09 November 2011

Not so Wordless Wednesday: Hibiscus for Curing Winter Blahs

It comes as no surprise to readers of this blog that I am not a fan of NO-vember, surely the worst month of the year in the really Northern Hemisphere. Between the cold winds, the grey bleak landscapes, the lack of sun, the lack of daylight, the fading gardens...it's just not a happy time for those of us who like long mild bright days of the gardening season.

Happily, I've long found that a relief for the NO-vember blahs is to surround myself with colourful tropical plants. One of my all-time favourites is the hibiscus, which makes a great patio plant in the warm months, and is well suited for a bright indoor location in many homes.

The first hibiscus I can remember seeing and sighing over were the traditional red or bright pink, and while I still think those are fantastic, I find myself drawn to other hot, bright colours such as this orange beauty.
And there are several nice shades of yellow from pale creamy almost-white to this lovely tint to buttercup yellow.
During recent visits to Den Haan's Nursery in Middleton, I found myself checking out some new hybrids that I hadn't seen before. Called the Gold Series, they have enormous flowers similar in size to the 'Luna' hibiscus grown in gardens, sometimes as tender perennials and sometimes as longer-lived perennials even here in Nova Scotia. This variety is called Red Velvet, and while the photo isn't bad, it doesn't truly do the flower justice, as it's a deep rich red, the darkest I've seen.
This series of hibiscus not only has huge (8 inch or more) flowers in striking colours, the blooms are said to last for three or four days, unlike the blooms on the common houseplant varieties usually seen. I was rendered pretty much speechless by this one, called 'Northern Light', and decided I had better bring it home to test out the advertising about length of bloom life. Granted, my regular hisbicus varieties tend to have their flowers last for a couple of days because they usually live in my office, a bright but relatively cool room.

For those who asked about the potting bench in my previous post: I didn't build it, but it was built for me from plans found in an issue of Saltscapes magazine some years ago. I've asked the editorial team if they could find the issue (I can't seem to lay my hands on it) and once I get a copy of the article or a link to it, I'll share it here in a post.

That's it for this time--just to tease you a little, I should have an announcement to make within a few weeks, as I am embarking on a new venture that I hope will appeal to gardeners in our region and beyond. Keep watching this space, as the saying goes!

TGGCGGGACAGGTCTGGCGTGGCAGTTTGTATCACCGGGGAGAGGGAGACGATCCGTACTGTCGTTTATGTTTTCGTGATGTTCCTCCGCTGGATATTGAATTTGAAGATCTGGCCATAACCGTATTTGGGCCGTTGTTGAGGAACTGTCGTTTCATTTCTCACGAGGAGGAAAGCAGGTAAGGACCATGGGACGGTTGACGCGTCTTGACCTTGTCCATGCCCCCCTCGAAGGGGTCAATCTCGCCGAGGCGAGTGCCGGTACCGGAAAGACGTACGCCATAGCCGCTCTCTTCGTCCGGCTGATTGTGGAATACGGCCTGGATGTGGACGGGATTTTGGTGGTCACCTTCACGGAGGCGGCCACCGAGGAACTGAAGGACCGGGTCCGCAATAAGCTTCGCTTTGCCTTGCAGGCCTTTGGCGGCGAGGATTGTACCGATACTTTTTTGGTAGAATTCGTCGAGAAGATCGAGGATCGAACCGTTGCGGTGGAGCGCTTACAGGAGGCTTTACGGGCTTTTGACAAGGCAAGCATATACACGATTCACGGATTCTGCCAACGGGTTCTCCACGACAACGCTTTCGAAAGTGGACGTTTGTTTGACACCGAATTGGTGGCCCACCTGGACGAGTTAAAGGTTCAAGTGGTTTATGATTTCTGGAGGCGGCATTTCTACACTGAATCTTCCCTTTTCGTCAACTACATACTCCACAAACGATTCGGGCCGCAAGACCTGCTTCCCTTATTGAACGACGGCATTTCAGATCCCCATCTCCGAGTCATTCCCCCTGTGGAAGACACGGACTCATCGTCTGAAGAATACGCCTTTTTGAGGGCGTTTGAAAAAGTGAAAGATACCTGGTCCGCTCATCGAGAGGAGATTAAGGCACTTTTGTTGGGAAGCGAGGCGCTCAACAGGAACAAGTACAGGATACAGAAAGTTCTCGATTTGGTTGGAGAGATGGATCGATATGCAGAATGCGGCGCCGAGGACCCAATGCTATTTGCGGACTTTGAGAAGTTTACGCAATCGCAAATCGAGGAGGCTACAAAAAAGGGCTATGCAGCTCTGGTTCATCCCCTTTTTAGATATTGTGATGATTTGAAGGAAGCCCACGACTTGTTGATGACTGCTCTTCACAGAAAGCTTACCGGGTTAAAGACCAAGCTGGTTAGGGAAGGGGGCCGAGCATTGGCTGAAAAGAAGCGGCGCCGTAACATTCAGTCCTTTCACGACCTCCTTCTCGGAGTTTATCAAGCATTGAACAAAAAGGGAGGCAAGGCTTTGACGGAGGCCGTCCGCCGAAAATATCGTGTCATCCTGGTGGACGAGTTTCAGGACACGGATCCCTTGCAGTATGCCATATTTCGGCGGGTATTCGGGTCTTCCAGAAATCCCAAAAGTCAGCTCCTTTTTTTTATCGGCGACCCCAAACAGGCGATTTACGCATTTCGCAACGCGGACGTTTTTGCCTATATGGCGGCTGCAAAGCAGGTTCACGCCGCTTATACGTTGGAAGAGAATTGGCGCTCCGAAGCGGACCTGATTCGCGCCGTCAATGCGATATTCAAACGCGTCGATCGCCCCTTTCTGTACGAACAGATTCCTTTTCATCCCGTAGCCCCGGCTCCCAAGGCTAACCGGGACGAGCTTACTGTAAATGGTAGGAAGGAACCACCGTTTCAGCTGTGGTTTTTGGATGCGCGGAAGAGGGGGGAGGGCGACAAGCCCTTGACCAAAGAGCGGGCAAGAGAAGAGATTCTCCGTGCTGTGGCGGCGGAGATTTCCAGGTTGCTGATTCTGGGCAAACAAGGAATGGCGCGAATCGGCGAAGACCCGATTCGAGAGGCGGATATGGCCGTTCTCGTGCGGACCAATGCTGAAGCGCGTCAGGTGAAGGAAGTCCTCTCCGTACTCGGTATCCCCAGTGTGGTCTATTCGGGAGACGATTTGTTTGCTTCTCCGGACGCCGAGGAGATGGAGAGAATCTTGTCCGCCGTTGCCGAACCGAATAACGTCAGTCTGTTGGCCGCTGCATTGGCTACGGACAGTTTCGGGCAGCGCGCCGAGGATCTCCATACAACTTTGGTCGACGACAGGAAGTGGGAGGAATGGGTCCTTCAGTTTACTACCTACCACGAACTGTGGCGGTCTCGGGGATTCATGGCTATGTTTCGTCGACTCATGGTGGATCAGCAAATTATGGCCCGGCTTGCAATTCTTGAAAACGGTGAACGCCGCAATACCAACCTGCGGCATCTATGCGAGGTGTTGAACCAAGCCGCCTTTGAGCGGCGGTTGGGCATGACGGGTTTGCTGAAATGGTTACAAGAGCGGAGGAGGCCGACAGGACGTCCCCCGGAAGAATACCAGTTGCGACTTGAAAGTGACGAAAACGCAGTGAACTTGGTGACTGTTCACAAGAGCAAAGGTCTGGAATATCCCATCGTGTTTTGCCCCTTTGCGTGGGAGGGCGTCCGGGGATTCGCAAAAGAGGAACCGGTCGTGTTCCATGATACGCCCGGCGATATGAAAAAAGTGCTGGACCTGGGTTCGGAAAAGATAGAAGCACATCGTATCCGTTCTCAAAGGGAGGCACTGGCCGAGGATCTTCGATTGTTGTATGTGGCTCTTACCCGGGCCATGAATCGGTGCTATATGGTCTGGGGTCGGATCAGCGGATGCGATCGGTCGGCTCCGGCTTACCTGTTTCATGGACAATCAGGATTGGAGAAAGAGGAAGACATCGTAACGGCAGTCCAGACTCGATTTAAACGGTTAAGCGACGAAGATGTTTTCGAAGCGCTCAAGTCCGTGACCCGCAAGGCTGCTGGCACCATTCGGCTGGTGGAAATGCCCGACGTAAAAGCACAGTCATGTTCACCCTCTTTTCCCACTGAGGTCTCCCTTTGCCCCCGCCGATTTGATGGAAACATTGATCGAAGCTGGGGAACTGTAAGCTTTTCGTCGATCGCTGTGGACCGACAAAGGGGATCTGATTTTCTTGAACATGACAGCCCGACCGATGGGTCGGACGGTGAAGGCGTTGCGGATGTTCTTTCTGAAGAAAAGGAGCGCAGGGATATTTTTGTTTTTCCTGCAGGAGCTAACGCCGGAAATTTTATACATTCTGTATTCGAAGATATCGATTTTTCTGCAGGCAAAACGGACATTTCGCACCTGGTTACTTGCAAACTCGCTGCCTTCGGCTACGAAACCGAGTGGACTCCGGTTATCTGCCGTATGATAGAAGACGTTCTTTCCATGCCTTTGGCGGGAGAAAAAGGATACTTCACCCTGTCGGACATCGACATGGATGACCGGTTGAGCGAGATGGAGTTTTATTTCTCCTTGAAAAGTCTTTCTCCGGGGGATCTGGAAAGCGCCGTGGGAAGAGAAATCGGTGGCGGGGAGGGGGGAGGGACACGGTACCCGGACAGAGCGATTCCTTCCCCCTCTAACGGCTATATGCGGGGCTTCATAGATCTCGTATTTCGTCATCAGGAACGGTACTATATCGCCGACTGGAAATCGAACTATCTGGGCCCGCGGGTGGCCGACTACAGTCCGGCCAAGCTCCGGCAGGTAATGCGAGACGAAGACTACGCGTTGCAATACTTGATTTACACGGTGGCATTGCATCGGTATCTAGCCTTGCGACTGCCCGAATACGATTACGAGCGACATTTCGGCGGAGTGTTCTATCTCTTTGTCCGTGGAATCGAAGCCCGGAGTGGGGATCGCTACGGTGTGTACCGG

1. A sort of floppy poppy with a bottle brush middle. What an extraordinary flower!

  2. An announcement ? Can't wait to hear.

    Lovely post btw.

  3. Colorful hibiscus parade on this dreary day, Jodi. Anxious for the news!

  4. Love the hibiscus - and looking forward to your news! :)

  5. What a beautiful Hibiscus collection! I will need similar encouragement in February and March--the months I loathe the most. At least in November, the weather is still decent on some days and some fall foliage is still colorful. Can't wait to hear about your news--especially since I'm in your region. Cheers!

  6. oh i love the hibiscus with 3-day-blooming period. Our hibiscus are left outside through rain or shine, sometimes not even taken care of. Contrary to yours our November is when we slightly have a taste of a bit colder winds, which are just spillover colds from Siberia and Mongolia. Can you imagine what we have been through with the rest of the year. That means gardening is difficult because of high temps and humidity, but once our garden starts to grow we can neglect them, just appreciate the flowers.

  7. Hi Jodi: That the design for the potting bench was found in Saltscapes was all the information needed. Many thanks! Now, if I can find a willing carpenter . . .

    Your feature on hibiscus reminded me of our time in Virginia. We had hardy Hibiscus growing outside, and it was always a treat to see the shrubs in bloom.

  8. Hello Jodi

    I am Brazilian photographer André.
    I was traveling through your blog and I really enjoyed the photos.
    Creativity, harmony, sensitivity, are the photos you did.
    All in good taste and beauty!
    I am already following.
    When you visit my blog goes, I would be happy with your comments.

    Thank you for your attention.

    André Tavares.


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